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Going home to glory : a memoir of life with Dwight D. Eisenhower, 1961-1969
David Eisenhower and Julie Nixon Eisenhower
Adult Nonfiction E836 .E383 2010

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From Publishers' Weekly:

This memoir of our 34th president tells the story of the relationship between a boy and his grandfather. Anyone who has had a fulfilling relationship with a grandparent will find much in common with the one detailed here, with the singular exception that the grandfather in question is a General of the U.S. Army, hero of WWII, former two-term president, and four-time Gallup Poll Most Admired American honoree, Dwight David Eisenhower. If the book falls short, it's in its over-detailed recounting of Eisenhower's post-presidency years and tentative forays into influencing the tumultuous political landscape of America in the 1960s. This is well-trod territory, as much has already been written about Eisenhower by others (and by Eisenhower himself), in works such as Crusade in Europe. This book's strength comes from the rarified viewpoint of David's experiences growing up in a deeply political family, belonging to a tiny conservative minority in Amherst, and recounting his personal letters and conversations with his iconic grandfather. The most powerful portion of the book is devoted to Eisenhower's death, ultimately symbolizing the death of trust in government spawned, ironically, by Eisenhower's protege, Richard Nixon. (Oct.) © Copyright PWxyz, LLC. All rights reserved.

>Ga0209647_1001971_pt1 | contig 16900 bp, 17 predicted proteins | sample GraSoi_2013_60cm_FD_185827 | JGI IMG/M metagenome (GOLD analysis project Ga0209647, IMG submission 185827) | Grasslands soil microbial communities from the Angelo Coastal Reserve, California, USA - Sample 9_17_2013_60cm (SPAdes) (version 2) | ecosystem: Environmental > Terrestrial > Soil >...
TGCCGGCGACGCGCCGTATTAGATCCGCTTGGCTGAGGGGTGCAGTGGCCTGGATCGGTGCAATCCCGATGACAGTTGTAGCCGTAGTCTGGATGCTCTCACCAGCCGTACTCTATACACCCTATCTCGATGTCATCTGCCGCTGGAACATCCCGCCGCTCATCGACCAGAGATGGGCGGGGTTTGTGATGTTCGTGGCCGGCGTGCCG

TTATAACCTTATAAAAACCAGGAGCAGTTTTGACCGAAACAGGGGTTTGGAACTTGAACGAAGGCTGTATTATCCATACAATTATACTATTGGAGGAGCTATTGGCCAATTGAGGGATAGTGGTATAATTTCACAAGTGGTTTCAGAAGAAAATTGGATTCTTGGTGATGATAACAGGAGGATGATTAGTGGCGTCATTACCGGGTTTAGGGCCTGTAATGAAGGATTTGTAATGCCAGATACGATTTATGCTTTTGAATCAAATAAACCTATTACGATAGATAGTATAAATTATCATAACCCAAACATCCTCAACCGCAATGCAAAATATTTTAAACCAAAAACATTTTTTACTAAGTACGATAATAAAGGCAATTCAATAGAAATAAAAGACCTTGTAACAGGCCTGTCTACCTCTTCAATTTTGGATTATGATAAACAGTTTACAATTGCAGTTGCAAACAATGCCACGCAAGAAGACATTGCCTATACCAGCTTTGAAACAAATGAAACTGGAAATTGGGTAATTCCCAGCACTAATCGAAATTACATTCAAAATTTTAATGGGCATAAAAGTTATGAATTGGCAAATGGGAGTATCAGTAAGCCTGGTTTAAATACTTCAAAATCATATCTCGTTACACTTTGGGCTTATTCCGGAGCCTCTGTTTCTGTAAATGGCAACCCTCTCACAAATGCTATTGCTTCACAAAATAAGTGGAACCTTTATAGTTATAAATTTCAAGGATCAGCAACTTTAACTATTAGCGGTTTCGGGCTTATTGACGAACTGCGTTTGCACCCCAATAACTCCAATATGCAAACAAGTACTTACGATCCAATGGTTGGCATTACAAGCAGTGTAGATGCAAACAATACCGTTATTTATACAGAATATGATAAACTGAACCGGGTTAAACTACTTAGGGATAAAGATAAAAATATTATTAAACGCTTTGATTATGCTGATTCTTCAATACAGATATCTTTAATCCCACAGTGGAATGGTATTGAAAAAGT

From Library Journal:

President Eisenhower's grandson (Annenberg Sch. of Communication, Univ. of Pennsylvania; Eisenhower at War), with his wife, President Nixon's younger daughter, provides an enlightening and intriguing view of Ike's life after he left the presidency, giving us unprecedented access to Eisenhower's postpresidential activities, from meetings with powerful Republicans about strategies for opposing John F. Kennedy and supporting Richard Nixon, to the golf games for which the former President was famous. The book is meticulously researched and offers astute observations of America's political climate during these years. It is the personal anecdotes, however, that bring the book to life and provide a more comprehensive view of the man-you'll find both Ike's opinions on the Cuban Missile Crisis and his recipe for barbecue sauce-than any other historian could offer. Yet despite its strengths, the book suffers from being somewhat disjointed. Verdict The author's tendency to alternate between referring to his subject as "Eisenhower" and "Granddad" reflects a certain lack of focus. However, what does emerge is a portrait of a complex personality, fiercely devoted to both his family and his country. Recommended for readers of 20th-century American or presidential history.-Michele Martin, Sonoma Acad. Lib., Santa Rosa, CA (c) Copyright 2010. Library Journals LLC, a wholly owned subsidiary of Media Source, Inc. No redistribution permitted.

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